Historical heroes share power of friendship in ‘Agitators’

By John Lyle Belden

One interesting bit of American history is that two of the most influential civil rights figures of the 19th century, Susan B. Anthony and Frederick Douglass, were also close friends. That relationship is explored in “The Agitators,” by Mat Smart, now at the Phoenix Theatre.

Douglass (played by Jerome Beck) was a former slave who spoke out on the evils of that institution. He meets Anthony (Lauren Briggeman) through her activist Quaker father. The initial meeting is a little rough, but Douglass tells her, “I am your friend.” “Though I put you off?” Anthony replies. “It is a trait I most admire in a friend,” he responds.

Indeed, the play’s title is not only apt, but embraced. “Agitate, agitate, agitate!” Douglass advises. And they do, both to end slavery and to secure equal rights for women. At first it is abolition that is the cause. They host a stop on the Underground Railroad, making beds with books — the seeds of knowledge denied to slaves — as pillows. They approach the oncoming war with hope and worry for the nation’s future. Then, in Reconstruction, the spectre of compromise raises up as it appears that black men will receive the vote ahead of women.

These two share a deep friendship, and fiery yet eloquent arguments — “Don’t quote me to me!” — but never stay apart long, standing steadfast for each other. Beck and Briggeman portray these very human heroes with excellence, helping us to feel their ongoing struggles against society, injustice, politics, and occasionally each other. Though it is just these two we see, the Phoenix mainstage is barely big enough to contain them, on a creative stage design by Inseung Park, with lighting by Zac Hunter. Mikael Burke, who also captained the IRT’s “Watson’s Go To Birmingham,” directs.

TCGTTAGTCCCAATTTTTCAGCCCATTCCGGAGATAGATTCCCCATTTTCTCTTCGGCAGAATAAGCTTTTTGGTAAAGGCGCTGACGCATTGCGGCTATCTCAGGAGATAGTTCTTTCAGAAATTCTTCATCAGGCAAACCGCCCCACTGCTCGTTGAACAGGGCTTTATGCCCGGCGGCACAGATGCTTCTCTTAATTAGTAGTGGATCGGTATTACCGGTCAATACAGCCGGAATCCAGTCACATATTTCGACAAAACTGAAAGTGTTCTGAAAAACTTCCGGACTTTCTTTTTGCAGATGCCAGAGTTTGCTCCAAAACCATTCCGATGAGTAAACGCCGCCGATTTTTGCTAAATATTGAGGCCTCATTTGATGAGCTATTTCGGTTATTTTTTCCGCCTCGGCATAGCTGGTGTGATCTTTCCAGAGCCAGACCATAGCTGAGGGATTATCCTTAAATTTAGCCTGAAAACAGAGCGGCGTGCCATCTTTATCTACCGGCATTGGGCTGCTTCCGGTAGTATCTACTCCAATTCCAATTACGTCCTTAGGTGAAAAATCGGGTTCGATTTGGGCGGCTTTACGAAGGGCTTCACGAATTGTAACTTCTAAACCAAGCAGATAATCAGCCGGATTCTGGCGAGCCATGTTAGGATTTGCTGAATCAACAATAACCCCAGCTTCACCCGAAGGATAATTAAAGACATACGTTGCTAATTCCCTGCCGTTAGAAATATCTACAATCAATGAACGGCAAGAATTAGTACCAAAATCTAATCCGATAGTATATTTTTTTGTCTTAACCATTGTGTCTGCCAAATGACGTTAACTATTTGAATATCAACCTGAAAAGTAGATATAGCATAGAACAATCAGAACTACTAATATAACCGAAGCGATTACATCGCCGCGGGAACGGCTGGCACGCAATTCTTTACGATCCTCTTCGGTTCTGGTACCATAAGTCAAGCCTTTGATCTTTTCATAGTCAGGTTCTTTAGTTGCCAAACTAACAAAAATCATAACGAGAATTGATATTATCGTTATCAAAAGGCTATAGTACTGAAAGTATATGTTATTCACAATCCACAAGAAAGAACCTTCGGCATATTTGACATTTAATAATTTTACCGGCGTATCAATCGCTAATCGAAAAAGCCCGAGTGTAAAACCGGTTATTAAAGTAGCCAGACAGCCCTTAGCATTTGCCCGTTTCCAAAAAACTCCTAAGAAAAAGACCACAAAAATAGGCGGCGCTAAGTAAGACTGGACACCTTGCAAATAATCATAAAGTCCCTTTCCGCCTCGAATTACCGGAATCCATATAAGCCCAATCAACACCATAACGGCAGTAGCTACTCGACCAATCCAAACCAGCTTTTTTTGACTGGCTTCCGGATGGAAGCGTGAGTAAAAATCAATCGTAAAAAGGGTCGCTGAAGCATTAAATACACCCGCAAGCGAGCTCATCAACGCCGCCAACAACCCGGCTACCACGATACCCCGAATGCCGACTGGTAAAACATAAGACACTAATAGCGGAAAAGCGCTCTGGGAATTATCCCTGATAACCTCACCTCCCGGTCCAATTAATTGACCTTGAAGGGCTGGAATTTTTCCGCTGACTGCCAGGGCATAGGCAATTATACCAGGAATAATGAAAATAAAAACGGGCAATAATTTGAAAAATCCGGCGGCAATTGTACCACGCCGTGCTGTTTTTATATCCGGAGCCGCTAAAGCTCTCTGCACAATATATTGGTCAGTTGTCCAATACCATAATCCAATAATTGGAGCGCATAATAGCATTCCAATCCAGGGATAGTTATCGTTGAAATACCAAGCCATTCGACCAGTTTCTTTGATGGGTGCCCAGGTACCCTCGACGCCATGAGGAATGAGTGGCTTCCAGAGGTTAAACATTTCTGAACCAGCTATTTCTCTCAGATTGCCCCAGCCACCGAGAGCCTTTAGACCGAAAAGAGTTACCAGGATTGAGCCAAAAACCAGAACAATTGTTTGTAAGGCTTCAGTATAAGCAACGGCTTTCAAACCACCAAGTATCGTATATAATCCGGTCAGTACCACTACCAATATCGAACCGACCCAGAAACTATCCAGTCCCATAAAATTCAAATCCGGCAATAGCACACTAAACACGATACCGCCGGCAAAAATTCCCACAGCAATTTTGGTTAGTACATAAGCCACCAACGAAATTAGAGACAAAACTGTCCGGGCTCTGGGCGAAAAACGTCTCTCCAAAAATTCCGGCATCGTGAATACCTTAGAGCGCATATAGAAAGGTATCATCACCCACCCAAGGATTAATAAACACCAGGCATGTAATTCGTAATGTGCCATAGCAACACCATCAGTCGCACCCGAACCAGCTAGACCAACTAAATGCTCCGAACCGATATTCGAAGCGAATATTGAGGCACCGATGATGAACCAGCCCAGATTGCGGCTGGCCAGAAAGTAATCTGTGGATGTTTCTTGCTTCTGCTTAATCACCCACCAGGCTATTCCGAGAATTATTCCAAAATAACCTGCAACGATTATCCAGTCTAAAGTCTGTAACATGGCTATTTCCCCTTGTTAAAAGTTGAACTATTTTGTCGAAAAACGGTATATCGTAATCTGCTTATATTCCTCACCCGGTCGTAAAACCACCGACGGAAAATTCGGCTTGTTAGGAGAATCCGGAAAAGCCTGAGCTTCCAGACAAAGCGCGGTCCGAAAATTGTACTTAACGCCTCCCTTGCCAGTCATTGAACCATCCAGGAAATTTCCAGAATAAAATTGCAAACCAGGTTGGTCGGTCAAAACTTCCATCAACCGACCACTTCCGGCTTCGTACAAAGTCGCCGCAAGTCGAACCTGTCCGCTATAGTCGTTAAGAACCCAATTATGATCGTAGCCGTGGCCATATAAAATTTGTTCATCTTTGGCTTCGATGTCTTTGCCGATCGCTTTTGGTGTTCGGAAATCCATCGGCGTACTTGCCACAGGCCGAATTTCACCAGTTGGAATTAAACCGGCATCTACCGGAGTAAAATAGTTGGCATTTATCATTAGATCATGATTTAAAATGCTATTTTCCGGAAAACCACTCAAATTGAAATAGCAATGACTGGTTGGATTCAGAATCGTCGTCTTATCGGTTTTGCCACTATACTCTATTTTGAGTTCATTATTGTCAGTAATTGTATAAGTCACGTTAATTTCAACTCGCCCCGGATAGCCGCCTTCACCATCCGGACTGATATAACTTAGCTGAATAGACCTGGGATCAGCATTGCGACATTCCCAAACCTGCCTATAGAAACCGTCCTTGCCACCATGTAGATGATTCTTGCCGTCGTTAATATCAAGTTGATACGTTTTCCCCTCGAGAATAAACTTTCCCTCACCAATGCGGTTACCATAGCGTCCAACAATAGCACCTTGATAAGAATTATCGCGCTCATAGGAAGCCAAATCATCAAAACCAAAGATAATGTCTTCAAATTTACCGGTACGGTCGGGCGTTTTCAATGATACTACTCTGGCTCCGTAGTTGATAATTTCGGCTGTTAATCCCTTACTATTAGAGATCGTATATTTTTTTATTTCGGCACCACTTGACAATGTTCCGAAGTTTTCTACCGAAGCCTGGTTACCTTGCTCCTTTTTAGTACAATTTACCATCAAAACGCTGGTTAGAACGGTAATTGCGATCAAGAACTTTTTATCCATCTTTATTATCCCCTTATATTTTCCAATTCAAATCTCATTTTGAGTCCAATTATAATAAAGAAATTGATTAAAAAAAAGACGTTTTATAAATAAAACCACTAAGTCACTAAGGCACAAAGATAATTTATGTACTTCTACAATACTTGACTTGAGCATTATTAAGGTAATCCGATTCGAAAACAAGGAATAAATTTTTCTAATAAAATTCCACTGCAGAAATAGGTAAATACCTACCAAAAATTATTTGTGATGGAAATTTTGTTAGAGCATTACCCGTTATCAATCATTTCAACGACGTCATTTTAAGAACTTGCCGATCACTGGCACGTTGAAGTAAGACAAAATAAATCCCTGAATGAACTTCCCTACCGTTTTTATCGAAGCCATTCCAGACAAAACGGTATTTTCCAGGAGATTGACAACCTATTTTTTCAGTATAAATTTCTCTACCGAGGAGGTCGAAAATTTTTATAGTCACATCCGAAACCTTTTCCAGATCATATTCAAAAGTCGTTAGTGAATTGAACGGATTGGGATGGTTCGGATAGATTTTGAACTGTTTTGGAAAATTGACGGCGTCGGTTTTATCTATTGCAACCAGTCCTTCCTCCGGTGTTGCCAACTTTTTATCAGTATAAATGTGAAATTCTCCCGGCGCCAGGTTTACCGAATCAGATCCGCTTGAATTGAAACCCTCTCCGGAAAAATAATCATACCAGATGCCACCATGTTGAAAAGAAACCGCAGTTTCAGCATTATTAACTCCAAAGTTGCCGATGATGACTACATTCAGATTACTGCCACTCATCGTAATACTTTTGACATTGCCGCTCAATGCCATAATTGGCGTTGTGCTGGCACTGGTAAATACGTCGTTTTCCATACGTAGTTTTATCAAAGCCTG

As Black History Month has given way to Women’s History Month, we still have so much to learn of both. As Douglass implores at a critical moment in the play, “Look at what is before you, and see what I see.” 

Performances of “The Agitators” run through March 22 at the Phoenix, 705 N. Illinois in downtown Indianapolis. Free tickets for students are available. Call 317-635-7529 or visit PhoenixTheatre.org.

Brave men step out from anonymity to share AA’s story

By John Lyle Belden

“My name is Bill, and I’m an alcoholic.”

This opening would be rather routine — for certain well-known but private meetings, or in shows and films about them — except that this is Bill W., a co-founder of Alcoholics Anonymous, relating his story not only for mutual support, but also so we can understand the struggle that brought about the whole program.

In “Bill W. and Dr. Bob,” by Janet Surrey and Samuel Shem, presented by Stage Door Productions at the District Theatre, Bill (played by Kevin Caraher) is joined by Bob (Dan Flahive) as they each relate the paths their lives took them down, leading to their fateful 1935 meeting in Akron, Ohio.